The new app to track and trace a deadly virus is designed for privacy at the outset. It will help ensure a safe future for everyone, writes managing partner at Gilbert+Tobin, Danny Gilbert.

It’s important to understand what the contact app does not do. It does not use your mobile phone’s geolocation data. As a result, it does not trace where infected users have been but instead it identifies who they came into contact with. This avoids some of the problems encountered in South Korea, where infected and exposed people have been traced at locations which were invasive of their private lives.
The contact app, as originally developed, embeds user control in its design in the following ways:

  • Who participates? The app is ‘opt in’ between the person whose contacts are being traced and the people with whom they have come in contact. Both sides of the contact equation must therefore have given consent.
  • How does it work? The app uses a mobile phone’s Bluetooth to ‘ping’ nearby mobile phones also loaded with the app. If the phones stay within 1.5 metres of one another for 15 minutes, they exchange messages with a timestamp, Bluetooth signal strength, the phone’s model, and a temporary and anonymous identifier. The data sent via Bluetooth signals does not otherwise contain information that is instantly attributable to a user.
  • Where is the data stored? The data exchanged between the phones is stored only on each phone and not transmitted back to a central government database until contact tracing is required. The only data stored centrally is each user’s anonymous identifiers and minimal account information such as name, age range, postcode and phone number. The government has provided assurances this will not be stored in the cloud.
  • How are other people contacted? If an app user tests positive for COVID-19, the data exchanged with other phones stored on his or her phone is provided to the public health service. The health service decrypts the temporary identifiers with a private key only held by it, which allows matching against the centrally stored subscriber data to identify the people who came in contact with the infected person.
  • What happens to the data? Any information stored on your phone is automatically deleted after a short-fixed period of 21 days. The records that are being stored, both by the government and locally by the app, are encrypted. Once the pandemic is over, the government has said it will delete all data held on its own servers and has provided assurances the data will not be used for secondary purposes.
  • What happens if I change my mind? A user can revoke consent at any time via email with the mobile number used to register in the app or functionality can be disabled at any time by turning off the Bluetooth permissions or deleting the app.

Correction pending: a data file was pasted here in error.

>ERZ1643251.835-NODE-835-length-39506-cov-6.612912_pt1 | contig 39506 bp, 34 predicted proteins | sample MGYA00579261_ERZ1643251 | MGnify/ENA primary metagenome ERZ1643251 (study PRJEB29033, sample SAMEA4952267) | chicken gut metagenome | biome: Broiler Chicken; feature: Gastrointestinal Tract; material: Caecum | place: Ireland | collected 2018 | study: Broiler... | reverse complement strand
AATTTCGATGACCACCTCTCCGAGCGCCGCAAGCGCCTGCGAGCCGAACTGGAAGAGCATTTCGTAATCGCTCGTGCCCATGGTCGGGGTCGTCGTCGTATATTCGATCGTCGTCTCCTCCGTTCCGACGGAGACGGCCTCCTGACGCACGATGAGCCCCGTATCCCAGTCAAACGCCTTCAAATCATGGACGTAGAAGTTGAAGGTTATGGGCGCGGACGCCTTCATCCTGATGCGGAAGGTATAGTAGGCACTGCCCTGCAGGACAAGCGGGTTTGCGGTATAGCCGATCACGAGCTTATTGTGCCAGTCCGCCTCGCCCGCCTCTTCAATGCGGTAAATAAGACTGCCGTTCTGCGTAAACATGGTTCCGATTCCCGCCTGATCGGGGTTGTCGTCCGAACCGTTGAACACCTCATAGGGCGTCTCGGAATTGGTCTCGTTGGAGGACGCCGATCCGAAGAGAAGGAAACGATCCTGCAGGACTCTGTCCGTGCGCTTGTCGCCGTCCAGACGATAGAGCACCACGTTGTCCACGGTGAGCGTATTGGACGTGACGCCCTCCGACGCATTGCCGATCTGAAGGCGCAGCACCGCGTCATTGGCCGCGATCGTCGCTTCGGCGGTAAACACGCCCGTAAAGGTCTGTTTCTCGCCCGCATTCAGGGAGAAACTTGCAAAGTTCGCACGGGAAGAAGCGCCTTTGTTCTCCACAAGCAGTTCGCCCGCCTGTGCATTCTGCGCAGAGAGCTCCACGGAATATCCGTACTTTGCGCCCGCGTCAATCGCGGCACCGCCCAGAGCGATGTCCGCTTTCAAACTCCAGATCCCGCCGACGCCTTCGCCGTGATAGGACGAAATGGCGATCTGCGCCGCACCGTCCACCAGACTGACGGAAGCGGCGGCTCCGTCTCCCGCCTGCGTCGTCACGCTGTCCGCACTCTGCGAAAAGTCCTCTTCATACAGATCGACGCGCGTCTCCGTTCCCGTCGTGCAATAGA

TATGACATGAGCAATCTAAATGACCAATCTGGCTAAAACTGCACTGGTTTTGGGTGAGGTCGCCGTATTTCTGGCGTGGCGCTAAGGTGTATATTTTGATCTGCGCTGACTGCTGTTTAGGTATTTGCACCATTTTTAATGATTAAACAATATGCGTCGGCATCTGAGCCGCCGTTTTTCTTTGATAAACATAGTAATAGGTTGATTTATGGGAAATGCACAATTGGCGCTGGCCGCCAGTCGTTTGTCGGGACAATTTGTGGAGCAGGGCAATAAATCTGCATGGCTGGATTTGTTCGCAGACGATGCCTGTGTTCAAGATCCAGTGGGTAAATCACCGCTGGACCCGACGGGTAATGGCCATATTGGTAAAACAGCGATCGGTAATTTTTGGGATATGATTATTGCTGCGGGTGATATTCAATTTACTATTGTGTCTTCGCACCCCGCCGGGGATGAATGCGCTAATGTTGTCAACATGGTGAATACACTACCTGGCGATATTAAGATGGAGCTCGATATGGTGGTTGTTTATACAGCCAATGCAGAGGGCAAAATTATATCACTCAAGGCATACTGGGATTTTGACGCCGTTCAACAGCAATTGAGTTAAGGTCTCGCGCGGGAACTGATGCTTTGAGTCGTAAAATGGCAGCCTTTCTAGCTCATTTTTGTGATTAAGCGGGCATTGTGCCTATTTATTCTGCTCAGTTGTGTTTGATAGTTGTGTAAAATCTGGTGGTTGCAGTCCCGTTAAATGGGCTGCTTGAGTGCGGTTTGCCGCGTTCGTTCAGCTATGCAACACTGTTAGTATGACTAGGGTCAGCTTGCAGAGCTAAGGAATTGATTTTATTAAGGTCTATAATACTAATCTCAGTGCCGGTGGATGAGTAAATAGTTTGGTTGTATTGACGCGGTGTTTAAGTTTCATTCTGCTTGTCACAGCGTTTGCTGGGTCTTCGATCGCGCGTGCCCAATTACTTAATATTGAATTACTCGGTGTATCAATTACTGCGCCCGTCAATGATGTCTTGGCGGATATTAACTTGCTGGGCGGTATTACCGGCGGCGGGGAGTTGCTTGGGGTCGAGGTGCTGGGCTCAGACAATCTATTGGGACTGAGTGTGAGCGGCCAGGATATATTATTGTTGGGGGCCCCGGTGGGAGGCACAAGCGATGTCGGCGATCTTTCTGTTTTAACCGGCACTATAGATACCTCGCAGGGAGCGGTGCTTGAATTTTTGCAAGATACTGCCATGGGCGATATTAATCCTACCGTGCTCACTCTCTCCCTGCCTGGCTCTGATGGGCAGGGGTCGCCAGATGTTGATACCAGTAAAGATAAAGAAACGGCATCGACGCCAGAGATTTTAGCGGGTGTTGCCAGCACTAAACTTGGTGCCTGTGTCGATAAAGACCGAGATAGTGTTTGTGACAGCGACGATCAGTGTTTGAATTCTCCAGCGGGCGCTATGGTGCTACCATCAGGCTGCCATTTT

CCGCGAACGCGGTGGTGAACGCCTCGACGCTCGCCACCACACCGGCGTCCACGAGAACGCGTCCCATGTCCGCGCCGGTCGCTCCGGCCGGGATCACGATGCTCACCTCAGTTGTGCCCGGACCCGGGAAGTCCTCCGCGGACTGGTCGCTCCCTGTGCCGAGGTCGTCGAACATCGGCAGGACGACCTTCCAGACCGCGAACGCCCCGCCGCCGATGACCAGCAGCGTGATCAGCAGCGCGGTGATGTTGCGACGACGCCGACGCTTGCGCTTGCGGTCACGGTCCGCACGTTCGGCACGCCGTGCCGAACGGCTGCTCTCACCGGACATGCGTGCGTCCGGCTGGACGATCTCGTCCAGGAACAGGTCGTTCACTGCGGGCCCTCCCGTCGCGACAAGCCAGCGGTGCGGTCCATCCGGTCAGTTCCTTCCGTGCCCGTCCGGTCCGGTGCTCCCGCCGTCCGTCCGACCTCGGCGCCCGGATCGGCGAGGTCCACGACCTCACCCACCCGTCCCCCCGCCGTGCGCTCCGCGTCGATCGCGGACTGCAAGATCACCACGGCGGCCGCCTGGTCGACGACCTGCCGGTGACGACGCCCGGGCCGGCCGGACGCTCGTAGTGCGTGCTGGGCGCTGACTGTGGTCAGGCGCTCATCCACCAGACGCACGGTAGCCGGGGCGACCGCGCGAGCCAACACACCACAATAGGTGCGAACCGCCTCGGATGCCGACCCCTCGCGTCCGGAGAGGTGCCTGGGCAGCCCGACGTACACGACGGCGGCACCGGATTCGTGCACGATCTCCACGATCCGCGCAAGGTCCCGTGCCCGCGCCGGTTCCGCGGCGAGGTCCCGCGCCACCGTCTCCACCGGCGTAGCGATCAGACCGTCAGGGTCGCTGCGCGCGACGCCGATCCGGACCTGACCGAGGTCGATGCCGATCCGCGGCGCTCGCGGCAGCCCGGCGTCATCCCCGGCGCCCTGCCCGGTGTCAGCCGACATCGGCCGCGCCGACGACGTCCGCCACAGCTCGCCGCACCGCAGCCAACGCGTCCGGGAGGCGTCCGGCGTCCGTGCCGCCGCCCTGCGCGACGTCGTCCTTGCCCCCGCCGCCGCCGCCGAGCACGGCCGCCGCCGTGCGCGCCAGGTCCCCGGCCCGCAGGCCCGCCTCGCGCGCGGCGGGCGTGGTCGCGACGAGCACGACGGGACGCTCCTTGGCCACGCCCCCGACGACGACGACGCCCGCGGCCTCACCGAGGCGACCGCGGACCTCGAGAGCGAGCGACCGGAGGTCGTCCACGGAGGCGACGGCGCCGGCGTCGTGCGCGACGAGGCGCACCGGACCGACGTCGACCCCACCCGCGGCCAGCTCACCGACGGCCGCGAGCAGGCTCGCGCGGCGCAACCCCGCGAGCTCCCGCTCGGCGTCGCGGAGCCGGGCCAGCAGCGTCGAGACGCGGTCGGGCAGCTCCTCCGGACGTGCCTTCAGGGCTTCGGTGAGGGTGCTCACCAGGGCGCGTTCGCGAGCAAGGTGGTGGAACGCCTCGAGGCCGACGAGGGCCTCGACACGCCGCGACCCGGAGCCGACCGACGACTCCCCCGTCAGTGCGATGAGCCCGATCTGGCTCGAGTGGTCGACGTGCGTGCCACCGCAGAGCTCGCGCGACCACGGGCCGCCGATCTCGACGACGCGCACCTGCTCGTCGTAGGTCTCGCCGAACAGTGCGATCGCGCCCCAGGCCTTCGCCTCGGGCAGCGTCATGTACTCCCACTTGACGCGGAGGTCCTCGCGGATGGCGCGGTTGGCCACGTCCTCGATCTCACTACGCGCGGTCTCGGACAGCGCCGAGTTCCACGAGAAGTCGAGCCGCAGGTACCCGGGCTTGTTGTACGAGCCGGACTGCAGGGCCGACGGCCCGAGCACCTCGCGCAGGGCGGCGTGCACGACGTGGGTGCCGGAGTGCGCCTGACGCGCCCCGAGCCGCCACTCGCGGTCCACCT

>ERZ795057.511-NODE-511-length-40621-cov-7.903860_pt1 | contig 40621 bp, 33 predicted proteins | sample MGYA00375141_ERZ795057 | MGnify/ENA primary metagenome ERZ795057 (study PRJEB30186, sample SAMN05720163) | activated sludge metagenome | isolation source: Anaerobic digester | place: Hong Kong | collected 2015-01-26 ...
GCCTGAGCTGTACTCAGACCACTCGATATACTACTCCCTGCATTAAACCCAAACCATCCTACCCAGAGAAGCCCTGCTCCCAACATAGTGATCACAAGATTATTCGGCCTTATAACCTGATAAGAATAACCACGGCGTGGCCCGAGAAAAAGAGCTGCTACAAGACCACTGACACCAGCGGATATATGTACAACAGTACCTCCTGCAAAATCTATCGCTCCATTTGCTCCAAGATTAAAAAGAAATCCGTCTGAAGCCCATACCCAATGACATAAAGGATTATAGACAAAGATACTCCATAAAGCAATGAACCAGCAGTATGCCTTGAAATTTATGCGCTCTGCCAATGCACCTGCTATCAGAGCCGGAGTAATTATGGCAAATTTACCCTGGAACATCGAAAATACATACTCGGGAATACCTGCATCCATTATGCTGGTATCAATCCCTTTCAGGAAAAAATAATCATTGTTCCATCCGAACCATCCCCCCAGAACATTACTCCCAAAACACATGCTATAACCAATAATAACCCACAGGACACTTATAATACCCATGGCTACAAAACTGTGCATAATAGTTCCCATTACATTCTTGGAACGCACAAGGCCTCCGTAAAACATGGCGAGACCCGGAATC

Prime Minister Scott Morrison and Health Minister Greg Hunt have said there will be guarantees that the app will be voluntary and will not be used as a surveillance tool. The government plans to publish a privacy impact assessment and release the app’s source code shortly. This will enable industry and academia to test the veracity of the government’s reports about the app’s functionality and security.
Business Council of Australia president Tim Reed has said that “there must be appropriate and stringent privacy safeguards, as well as a crystal-clear sunset provision built into all data arrangements. Oversight should be provided by an independent board of respected community leaders and experts.”
Such an independent body of appropriately qualified leaders and experts, chaired by a prominent and highly respected Australian, and including leading human rights and health people, will be an important safeguard and confidence booster for the community. The government must adopt the appointment of this independent body, which together with the government’s own commitments, would balance any privacy concerns against the clear public benefit.
While it is not an answer to any privacy concerns that may exist, the negative reaction to the app is somewhat surprising given most of us readily agree to give away an enormous amount of personal information almost without a thought when we use our phones to search, shop, order food and navigate. This is typically done without any real understanding by individuals of how their data is being collected or used.
If that is the kind of information exchange we as individuals are prepared to undertake on a daily basis, it is difficult to understand why there is a reluctance to trust our own government, using an app that has been designed with privacy front of mind. And crucially, the benefit of which will enable all of us to more quickly return to a functioning economy, to minimise the number of cases that our front-line medical workers need to treat, and ultimately to save lives.
The contact app, of course, should not be seen as a panacea. Rather, it’s a tool to improve the speed and efficiency of a contact tracing process that still needs to be human led and fronted. Mobile phone proximity data needs to be understood in the surrounding environment conditions of the contact: e.g. whether the proximity of 1.5 metres was outdoors or in a confined space. News of potential contact with an infected person obviously may cause deep anxiety and should be delivered by a human being, not an automated text message from an app.
To be successful, tracing apps need to operate at scale in the population: estimates are that 40-60 per cent of Australians will need to opt in for the app to prove effective. The public rightly needs to be assured that the contact app will respect personal privacy. But misinformation and scaremongering will kill off this potentially useful tool. So let’s focus on the facts, address valid concerns if they arise, and work together to help all of us better manage the way out of this crisis.